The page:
Newspaper Page Text
vi:nrrAY, may 2r, im:.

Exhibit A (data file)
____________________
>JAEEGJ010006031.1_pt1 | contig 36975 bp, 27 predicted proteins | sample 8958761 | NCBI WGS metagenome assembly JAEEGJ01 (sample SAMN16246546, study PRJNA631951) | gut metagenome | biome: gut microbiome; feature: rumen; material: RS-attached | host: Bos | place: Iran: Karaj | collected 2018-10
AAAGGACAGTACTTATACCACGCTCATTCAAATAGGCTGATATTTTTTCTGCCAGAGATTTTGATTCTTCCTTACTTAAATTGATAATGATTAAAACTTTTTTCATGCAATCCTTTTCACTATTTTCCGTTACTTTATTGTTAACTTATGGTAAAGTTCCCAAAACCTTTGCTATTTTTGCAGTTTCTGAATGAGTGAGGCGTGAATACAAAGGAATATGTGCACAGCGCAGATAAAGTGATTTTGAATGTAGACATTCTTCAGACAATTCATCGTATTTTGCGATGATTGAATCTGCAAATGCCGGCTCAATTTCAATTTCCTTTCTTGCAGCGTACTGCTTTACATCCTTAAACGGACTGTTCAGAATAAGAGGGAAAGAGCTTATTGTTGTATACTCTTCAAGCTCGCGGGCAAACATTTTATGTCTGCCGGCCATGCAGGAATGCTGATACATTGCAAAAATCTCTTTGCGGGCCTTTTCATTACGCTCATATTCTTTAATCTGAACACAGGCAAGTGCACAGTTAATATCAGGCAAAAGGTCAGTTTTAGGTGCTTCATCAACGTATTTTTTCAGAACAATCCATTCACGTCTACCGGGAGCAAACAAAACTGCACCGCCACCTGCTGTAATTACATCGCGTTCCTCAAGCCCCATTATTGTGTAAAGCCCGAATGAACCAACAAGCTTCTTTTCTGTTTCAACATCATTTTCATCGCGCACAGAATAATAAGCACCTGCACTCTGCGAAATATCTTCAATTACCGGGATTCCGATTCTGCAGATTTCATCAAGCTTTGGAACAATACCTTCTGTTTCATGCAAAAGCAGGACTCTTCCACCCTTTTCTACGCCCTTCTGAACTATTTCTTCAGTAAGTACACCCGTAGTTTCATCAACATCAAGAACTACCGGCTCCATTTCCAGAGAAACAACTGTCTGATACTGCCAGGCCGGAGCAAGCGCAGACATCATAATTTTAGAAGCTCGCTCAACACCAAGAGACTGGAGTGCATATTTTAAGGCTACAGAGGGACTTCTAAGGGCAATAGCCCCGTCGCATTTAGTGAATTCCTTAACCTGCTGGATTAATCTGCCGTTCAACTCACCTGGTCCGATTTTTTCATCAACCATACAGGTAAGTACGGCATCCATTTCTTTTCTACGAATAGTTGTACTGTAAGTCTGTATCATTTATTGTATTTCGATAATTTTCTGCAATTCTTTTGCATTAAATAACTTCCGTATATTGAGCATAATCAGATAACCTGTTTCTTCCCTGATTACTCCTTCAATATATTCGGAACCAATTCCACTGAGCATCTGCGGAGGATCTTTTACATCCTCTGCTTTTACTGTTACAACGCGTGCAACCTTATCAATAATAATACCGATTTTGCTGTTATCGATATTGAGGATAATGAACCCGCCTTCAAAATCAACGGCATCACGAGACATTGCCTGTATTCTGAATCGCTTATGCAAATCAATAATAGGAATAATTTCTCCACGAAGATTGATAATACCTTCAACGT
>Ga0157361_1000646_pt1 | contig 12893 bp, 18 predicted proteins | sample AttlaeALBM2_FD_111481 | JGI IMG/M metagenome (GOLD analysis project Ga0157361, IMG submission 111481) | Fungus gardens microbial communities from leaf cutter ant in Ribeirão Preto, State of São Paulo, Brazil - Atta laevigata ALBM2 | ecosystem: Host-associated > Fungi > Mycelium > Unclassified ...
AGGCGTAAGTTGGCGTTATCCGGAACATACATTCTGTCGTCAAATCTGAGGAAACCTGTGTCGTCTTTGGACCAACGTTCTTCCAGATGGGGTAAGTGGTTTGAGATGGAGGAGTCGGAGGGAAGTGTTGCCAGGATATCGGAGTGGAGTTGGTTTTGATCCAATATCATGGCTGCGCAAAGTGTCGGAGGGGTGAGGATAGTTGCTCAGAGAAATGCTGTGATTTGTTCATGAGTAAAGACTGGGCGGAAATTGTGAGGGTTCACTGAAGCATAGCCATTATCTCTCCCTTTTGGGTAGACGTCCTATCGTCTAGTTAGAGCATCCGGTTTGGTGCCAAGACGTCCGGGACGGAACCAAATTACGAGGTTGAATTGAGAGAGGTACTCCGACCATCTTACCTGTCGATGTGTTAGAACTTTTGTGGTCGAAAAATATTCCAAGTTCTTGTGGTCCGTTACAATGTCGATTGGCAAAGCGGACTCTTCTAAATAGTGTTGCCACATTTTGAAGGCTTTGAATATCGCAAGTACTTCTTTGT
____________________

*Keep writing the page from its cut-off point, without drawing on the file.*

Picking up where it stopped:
THE SOUTH BEND NEWS-TIMES n LOMBINt S ft Dr. Triana Brings Patriotic Frenzy When Pleading For International Unity Against Trans-Oceanic Interference. WASHINGTON'. May 20 "Anu-rU a for Am'TL-fins.' That was th ? hllir.lrth with which Tr. Santiago I'. Tri.u a. ll-utr. from Colr.mhia, Tins. lay aftrrn"n s-tirrcl thv Tan-Amc ri( an cnrifvrent e to a bum of patriotic frenzy. "We Airi'-ricaii.V haul I r. Triana. "must 1" prepare! to inaku the in violability of o';r continent .-troriLrer each day. I-t tlioso nations repre sented hfrc make it man)te.-t that 'i(in of them covets territory and that the borders of ach mu.jt Le con tidercd sacred. "We should to j.redatory na- tlor.s: 'You may come to us a. citi z ns in peaceful multitudes, but not as. con'jiu rers.' Stand Tor Mminx' Iotriiu "The United States and the other Mates of America should be a unit to defend the Monore doctrine." This declaration of Dr. Triana broutrht forth a perfect whirlwind of iippiaii'-e. the d legates from the United States taking as iuoroiis a part in the k mon.-tratioiis as the delegates of the republics to the touth. The proposal of Dr. Triana for in ternational unity against trans oceanic Interference was the more re markable b caue of the difference which has existed between the United States and Columbia over the aliena tion of the Panama canal zone, which lias now become the property of the United States, although Columbia is st !1 seeking compensation. Would Uomct I'at. Dr. Triana referred delicately to the difference l(-tween the two coun tries and then exclaimed: "The past is dead. I-t us live for the future." This declaration was greeted with t hundei ous applause. OPEN SPRINGBR00K TO PUBLIC NEXT SUNDAY Manager Palley Announce Park Will ! Io Heady for Sca-on TIiousli Improemcnts Will (itt on. Stockholders and non-sf ockholders who aro Interested in the prorc-s be incr made ty the f-'t. Joseph County Fair V Amusement (Jo. to establish a fair grounds and amusement park will be permitted next .Sunday to visit the grounds and inspect the work that in h'ir.ic (June. Mur. Dailey proposes t make ood on his promise to open .May :;. but he will not be able to offer the entertainment to visitors that will come later. IJad weather and delay in shipping material has retard ed the work some but for the most part the buildings of the amusement section will be completed. The new ride may bo ready to operate. The pony track will be open and the yrounds will be placed in an inviting condition. The public will to en abled to see what has been done and what is planned. Work on tiie half-mile track, grand stand, stables and other buildings will start within a few days, according to Mr. Dailcy'a announcement. Plans are now completed for the track and amphitheater and bids will be accept ed at once. The plans and specifica tions were prepared by Knineer Cole who will superintend the work. Tho grandstand will have a natural foun dation situated on the side of the hill at the rear of the casino. A larc concrete bridge is beiriK constructed to connect th" east and west grounds. The structure is located at a point south and west of the casino, one ap proach facing the receiving station of the giant dip and tho other abutting the terrace on tho cast side. Msr. Dailey is on the grounds and an nounces that all viritors are welcome to call upon him to show them over tho property. SCHOOL BOARD NAMES OFFICE ASSISTANTS Orders Apparatus For City and School Playgrounds and Name Six Supervisors. AM 11 ASS AIM) IIS AKKIVF.. CHl.W-'Sn, Switzerland, May 2G. Prtnce von Iluelow and Daron von Macchio, former Teutonic ambassa dors to Italy, arrived hce at f:."0 o'clock this morning. Durinur their journey from K me to the Italian frontier they were protected by troops. ; I V I S 1 KM ( ST K ATI ( . Miss (Jladys Iaehtenberger, daughter of Mr. and Mrs. W. N. Lit htenberger, 1"-1 K. Dayton St.. a graduate of the South P.end hih school in the class of 1M4. gave a demonstration Tins day beforethe commercial classes at the high school, of the stenotype oper ation. Miss Iachtenbergor will be rradualed next month from the .South liend business college. At its regular meeting Tuesday night a; the hih school the board of education voted fences for the J'iure and PLaley schools and the (diver field playgrounds and ordered apparatus purchased for these? parks. Muessel school playground will be put in bet ter condition and the ball diamond will be relaid. so that the ward leagues may use it Tor their games. Mit of 12 playground Instructors recommended by the municipal recre ation committee six were appointed. (Mbce assistants were named by the year is follows: superintendent of K. Wair. Attorney; clerk for board; for superintendent: Itlanche Thumm, clerk for high school principal. boaid for next (leorge F. A si re. buildings; Harry Charles Deppen. Adah Krintr, clerk tiiki:i: im.Ti:i. Initiation of three candidates for the rank of kniuht decree took place i last niht at the regular meeting of Crusade lodqe. No. 14. Knights of! Pythias, in their hall, hy the degree team of the Mishawaka lodge, No. 4 7,::. MADE IN SOUTH BEND : j: AT - - Lazy Men Suffer Most in Summer Keeping quiet isn't the best way to keep cool. Ten min utes of the exercise illustrated night and morningwill keep your blood on the jump and your pers piration active. A body that's "fit" adjusts it self naturally to the hot weather. Try thi3 exercise and "The Underwear for Men Who Care" W M COUTH CEND.IND U KDESWEA.' P this summer and you won't need a fan. Stephenson Athletic Union Suits are cool as a dip in the surf. They're made of light, airy nainsook and knitted fabric They nans free and they're fitted with the Stephenson "Give" Back and Elastic Closed Crotch. Our customers say there's no binding at the neck no drawing or chafing no aggravating bagginess or bulkiness. The Stephenson Athletic Union Suit fits cozily yet "gives" with every stoop or twist or stretch. It's a "cool summer" forecast. Sua, Qualities and StyU. for All Man of All BuiUa Prices $1.00 to $3.00 For Sale By Max Adler & Co., The Ellsworth Store, Livingston's, Robertson Bros. Co., Sam,l Spiro, Geo. Wyman ck Co. SCIENCE UNDERTAKES PRODIGIOUS TASK OF CO'UNTING THE STARS By Frof . A. L. Cortie. TO count exactly the number of the stars to the last unit, even in any restricted system, such as that of which our sun is a member. Is quite beyond the power of the highest intelligence of man. The Psalmist calls upon us to pralae the Lord because He "telleth the number of the stars and calleth them all by their names." (Psalms cxlvi. 4.) The utmost that is possible to the Intellect of man reasoning upon observations obtained visually, and with optical and photographic aid. Is to make a very good surmise, in round num bers, as to a. lower or minimum number of the hosts of stars that stud the vault of the skies, and to give some notion as to a possible upper limit. , Seeing that these numbers arc of the order of hundreds of millions. It is evident that such knowledge as we possess is based on a series of counts in selected areas of the. sky, ascer taining the law of Increase or decrease of the numbers of fainter stars over the lucid stars; and then averaging the results for the wiiole 6ky. Some twenty-five years ago an International commission parcelled out the heavens in ione3 among eighteen observatories, so that some thirty million stars might be photographed with identical instruments on a uniform scale, and a great chart of the starry firmament thus j?or- "trayed" TTTo woPk Ts'yet'veryTar rfota Us com' ,pletion. Obviously even should it be possible to photo graph every star, even the faintest that sends Its light to our photographic plates, an army of astronomers would be required for several generations to come to make an approximate count of the numbers recorded, without risk of error. The most suitable method for counting the stars is to take photographs of the heavens, and then count the images impressed upon the plotes. If' we further desire to arrange the stars according to the numbers in each mag nitude, we must have some standard chart of stars containing a great variety of magnitudes with which to compare our star images. The most wonderful of all the sights in tha stellar universe are tho glorious clouds of stars that span the heavens like a great luminous belt, and constitute tho Milky Way. In modern stellar astronomy the plane that contains the sun and passes through tho centres of these masses of stars is taken as a fundamental plans of reference, and is called the galactic plana or equator. Obviously the stars aro mor6 thickly crowded together in the plane of the galaxy than at its poles, and there are innumer ably more faint stars than bright stars in tho neighborhood of this central reference plane. But before it is possible to apply the result3 of counts of stars m ado on regions near .the galactic poles, and on regions near the equator to deduce the law of increase of faint stars of each successive magnitude over the whole sky, the question naturally arises as to whether the condennation toward the galaxy shown by the brighter stars of magnitudes Ave to nine, per sist for the fainter stars. Opinions of astrono mers havo differed widely on this important point. According to Professor Kapteyn, of Groniniren. who classified the stars according to their visual magnitudes, the condensation towards the galaxy increases greatly with di minishing brightness, the value for all stars greater than magnitude 17, rising as high as the 24th magnitude. Knowing the law of variation it would be pos8iblo to get the number of stars of mag nitudes below the seventeenth though they have not actually been counted, and likewise since the ratio of increase in each magnitude is continually approaching zero it would be possible to obtain approximately the whole number of stars in our system. This is a very brief and jejune account of & much more elaborate process by which Dr. Chapman and Mr. Me'otte have derived a formula from which It Is possible to calculate the whole number of stars in our universe. Howerer the root lde of the process is sufficiently Indicated. The result of the investigation may be stated In. .ths-j. woj3A.lAl3.grhapiojsible to say with fome probability that h-r-lf the total num ber of stars are brighter than the 23d or 24th magnitude, and that the total numbr of stars 13 cot less than one thousand millions, and can not much exceed twice this amount." A star of the 33d or 24th magnitude I? Just within the photographic range, with many hours exposure of the plate, of the giant 60 inch reflector on Mount Wilson. In an trticle la Nature, Dr. Chapman remarks that the ttal number of stars is comparable with the popu lation of the earth, which is approximately rvJ. mated to be about sixteen hundred millions. Accordingly there is one star in the heavcni fdr each inhabitant of the earth. In a subsequent inTestigation Dr. Chapman Investigated the total light of all the stars ia the heavens, and came to the conclusion that they would approximately give In their totality as much light as 700 first magnitude etars, . jca as Aldebaran, or a Aquilae. The light of tha full moon would be about a hundred times hi bright as the light of all the stare combined. It Is a curious coincidence that Lord Kelrin 1 estimate as to the total maei of all the start in terms of the sun's mass should tally with th total number of all the stars in the universe ai derived by Dr. Chapman. It would s then that though there are undoubtedly giant sta- 4 or suns, and dwarf suns, our sun is just th i average sun In the whol? fyctera of th ftra. MOTORING PARTIES Or any parties contemplating a little trip, can get specially prepared lunch baskets packed with the finest, in our Tea Room. THE DUNTLEY SWEEPER Sale continues all the rest of this week. See demonstration in our rug and carpet department. $12.50 Vacuum Sweeper for $5.00 Dainty Lunches In Our Tea Room 1130 to 5:00. MebeLfistfDi CflL I LAS 7 WEEK OF OUR MAY SALES Try Our Tea Room Ices and Salads Afternoon Tea TRUNKS BAGS SUITCASES For every need. You are planning some little trip. See our new department. Trunks $4.50 to $19.50 Traveling Bags $1.25 to $6.50 Suitcases $1.00 up to $6.95 kdJ lit Special Interesting Sale of Women's Fine Undermuslins We have planned to wind up our successful May sales in this department. Yesterday we bought a big lot of samples $950 Worth of Muslin Underwear And will celebrate the month s success by offering this fine lot at a saving to you of 33 1-3 per cent Gowns, Skirts, Corset Covers, Combinations, Envelope Chemise EVERY GARMENT PERFECT. Embroidered Gowns, $1.00 value at 69c. Fine Quality Corset Covers, 39c value at 25c. Muslin Skirts, 15 styles, $1.50 value at $1.00. Silk Hosiery Sale For the last week of our May sales we have been for tunate in securing 132 Dozen Wayne Knit Silk Hose For women, full fashioned in black :uid white 1 fDr only at 1 Those who have bought this hose (they are second for regular 5oc and 75c quality) know what they are. The imperfections are so slight and have been mended, they are as good wear as perfect goods. CX) dozen are in black and 1 Qo 42 dozen are in white; pair ' 31 Your early attention is advisable. Women's Summer Colored Frocks of Striped Voiles, Flowered Voiles, Crepes, Linens Values unusual at this time Striped and Flower Voiles in many different models, including the tailored dress for street wear and the fancv for afternoon all sizes here including stouts up to 51, at Smart Dresses of Voiles, Crepes and Linens for every occasion in full skirts, dainty blouses with long or short sleeves, especially notable are the striped voiles in blue, black, pink, p nn green. Remarkable values to offer at pO.UU Selected Models with especially attractive features found only in expensive garments. Voiles, Linens and fancy Sheer materials with silk and satin girdles, newest collar and vestee designs. These are very exclusive models and are noteworthy of (M H nn immediate attention at such a low price v UiUU ZAa) lit .,. ! km j American Flag You should own a Hag. We are offering the best sun and rainfast flag ever offered at such a popular price. 4x6 Flag, 8 foot, hardwood pole, with gilded ball and 1 heavy galvanized bracket, reversible " C1 Rfl for window or door pane, all for y I 3U See them living at our windows. Motor Hats Dust proof, special showing of hats at 35c, 50c and 65c $1.00 to $3.95 AUTO ROBES Extraordinary values, long plaids, wool reversible auto ;f:? $3.95 Double faced all wool robes, extra large, at $5.00 . . . 1 AUTO VEILS Silk Chiffon, 2 yards lone;, k" .c.!.7: . . . SI -00 2.50 15.00 25.00 Organdie and Net Frocks M 10.00, ! aid Bought under unusual circumstances enables us to offer values far above the usual qualities we are always offer ing. The best or a little better is our motto in buying, still maintaining conservative prices to meet the popular demand. These beautiful dresses contain materials worthy of double the price, and are tailored in all the latest effects. Fancy Waists with tichu trimmings, puff sleeves and dainty girdles of silks and satin. Skirts tiered and ruffled with dainty lace edging. A wonderful lot of models. Popular White Dresses at $5.95 For comfort in style, materials and cost Tomorrow we offer 100 Dresses At the above price $5.95 showing remarkable values made in plain and embroidered voiles, having full skirts showing tiers and fancy tunics with lace edging. Waists with soft collars and lace vestees. Girdles of white and dainty shades. For the week end Motor Races SpeciaJ Sale of Women's Dust Proof of Natural Linen at 1.98, 2.98, 3.95 of Genuine Mohair at $5.00 Motor isOCltS of Palm Beach Cloths at 5.00 to 9.00 200 Splendid Coats, Tomorrow $1.00 Made of Near Linen with Rolling Collar that buttons close to neck. Sizes to A6. Ideal for motoring or traveling. I .